The heightened interest in inflation-protected bonds is fueled, at least in part, by the aggressive campaign begun earlier this year by the Treasury Department to assure investors they are an integral part of the government's debt management strategy.
Uncertainty last year about the Bush administration's plans for continuing the program kept many investors at bay. But now, senior Treasury officials maintain that five years is not enough to judge the program's feasibility, and a review is not scheduled for at least another five years.
Treasury officials also are attempting to boost the popularity of the securities by actively seeking investors' suggestions on ways of increasing liquidity - plan sponsors that have so far stayed away from them TIPS often cite illiquidity as the reason. The TIPS market is $139 billion, or 4.6% of the total outstanding Treasury debt. This year, investment experts estimate the Treasury will issue anywhere between $12 billion and $16 billion in 10-year TIPS.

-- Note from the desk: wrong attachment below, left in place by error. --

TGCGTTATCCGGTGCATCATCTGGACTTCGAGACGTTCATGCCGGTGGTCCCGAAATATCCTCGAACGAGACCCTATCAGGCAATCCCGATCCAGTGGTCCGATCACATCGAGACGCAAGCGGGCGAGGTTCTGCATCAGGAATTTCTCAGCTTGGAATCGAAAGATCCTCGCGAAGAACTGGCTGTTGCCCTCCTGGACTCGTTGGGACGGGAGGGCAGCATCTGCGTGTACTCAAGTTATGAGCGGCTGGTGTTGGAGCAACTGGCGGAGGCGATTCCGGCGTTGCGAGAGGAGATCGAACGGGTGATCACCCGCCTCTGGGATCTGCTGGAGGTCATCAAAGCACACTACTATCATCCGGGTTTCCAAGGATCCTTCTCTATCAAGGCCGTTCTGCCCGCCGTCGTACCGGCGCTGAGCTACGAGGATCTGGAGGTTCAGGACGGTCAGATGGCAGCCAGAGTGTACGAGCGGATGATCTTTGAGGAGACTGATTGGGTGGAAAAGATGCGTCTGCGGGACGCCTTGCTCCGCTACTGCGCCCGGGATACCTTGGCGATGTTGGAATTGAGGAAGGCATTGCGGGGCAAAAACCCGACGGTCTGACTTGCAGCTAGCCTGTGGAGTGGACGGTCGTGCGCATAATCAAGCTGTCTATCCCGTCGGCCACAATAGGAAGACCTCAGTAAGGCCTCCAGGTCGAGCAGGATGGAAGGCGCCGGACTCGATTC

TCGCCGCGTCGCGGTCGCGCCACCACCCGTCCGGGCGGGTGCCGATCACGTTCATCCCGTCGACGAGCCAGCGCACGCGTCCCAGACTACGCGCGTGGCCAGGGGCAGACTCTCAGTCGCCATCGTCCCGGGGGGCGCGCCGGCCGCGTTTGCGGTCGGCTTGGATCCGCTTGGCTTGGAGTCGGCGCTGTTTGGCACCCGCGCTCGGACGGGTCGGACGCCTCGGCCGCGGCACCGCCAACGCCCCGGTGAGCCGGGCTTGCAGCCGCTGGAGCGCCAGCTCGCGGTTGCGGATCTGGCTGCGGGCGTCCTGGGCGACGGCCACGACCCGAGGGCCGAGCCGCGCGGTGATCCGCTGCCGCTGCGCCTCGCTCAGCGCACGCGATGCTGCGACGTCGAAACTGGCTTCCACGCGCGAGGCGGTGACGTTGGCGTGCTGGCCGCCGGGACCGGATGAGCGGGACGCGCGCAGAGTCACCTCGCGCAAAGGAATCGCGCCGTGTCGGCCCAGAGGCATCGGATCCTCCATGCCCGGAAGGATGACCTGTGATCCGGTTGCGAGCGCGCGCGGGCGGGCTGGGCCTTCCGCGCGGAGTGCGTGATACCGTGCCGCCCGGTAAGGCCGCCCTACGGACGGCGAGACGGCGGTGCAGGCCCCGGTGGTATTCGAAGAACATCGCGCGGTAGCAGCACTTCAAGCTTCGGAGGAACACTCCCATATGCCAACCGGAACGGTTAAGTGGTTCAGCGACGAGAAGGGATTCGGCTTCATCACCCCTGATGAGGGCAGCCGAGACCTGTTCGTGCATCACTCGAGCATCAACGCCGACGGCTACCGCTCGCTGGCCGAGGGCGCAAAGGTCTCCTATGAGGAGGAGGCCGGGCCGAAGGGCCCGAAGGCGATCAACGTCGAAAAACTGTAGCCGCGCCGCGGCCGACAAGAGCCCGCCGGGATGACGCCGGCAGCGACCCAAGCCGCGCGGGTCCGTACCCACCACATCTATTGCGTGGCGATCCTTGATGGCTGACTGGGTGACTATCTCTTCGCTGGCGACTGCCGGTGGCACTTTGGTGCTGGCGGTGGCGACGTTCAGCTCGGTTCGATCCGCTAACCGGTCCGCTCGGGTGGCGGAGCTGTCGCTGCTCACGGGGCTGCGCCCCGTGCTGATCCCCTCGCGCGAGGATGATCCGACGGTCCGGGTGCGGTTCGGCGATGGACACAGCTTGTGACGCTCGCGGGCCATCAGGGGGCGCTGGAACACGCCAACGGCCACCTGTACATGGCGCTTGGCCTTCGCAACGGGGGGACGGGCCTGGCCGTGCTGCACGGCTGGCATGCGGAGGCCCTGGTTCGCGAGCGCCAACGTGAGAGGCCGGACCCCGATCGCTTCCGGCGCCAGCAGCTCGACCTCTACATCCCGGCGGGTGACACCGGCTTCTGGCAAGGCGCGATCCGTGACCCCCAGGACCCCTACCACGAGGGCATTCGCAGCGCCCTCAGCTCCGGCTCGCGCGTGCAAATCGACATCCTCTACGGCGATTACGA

"Because Treasury inflation-indexed securities are a unique asset class - dollar-denominated, inflation-protected, backed by U.S. full faith and credit - we think every diversified investor should own some," Assistant Treasury Secretary Brian C. Roseboro said in a speech to foreign central bankers last month. "We are looking for suggestions on how to deepen the market for the 10-year inflation indexed security," he added.
The Treasury's publicity campaign promoting TIPS seems to be working.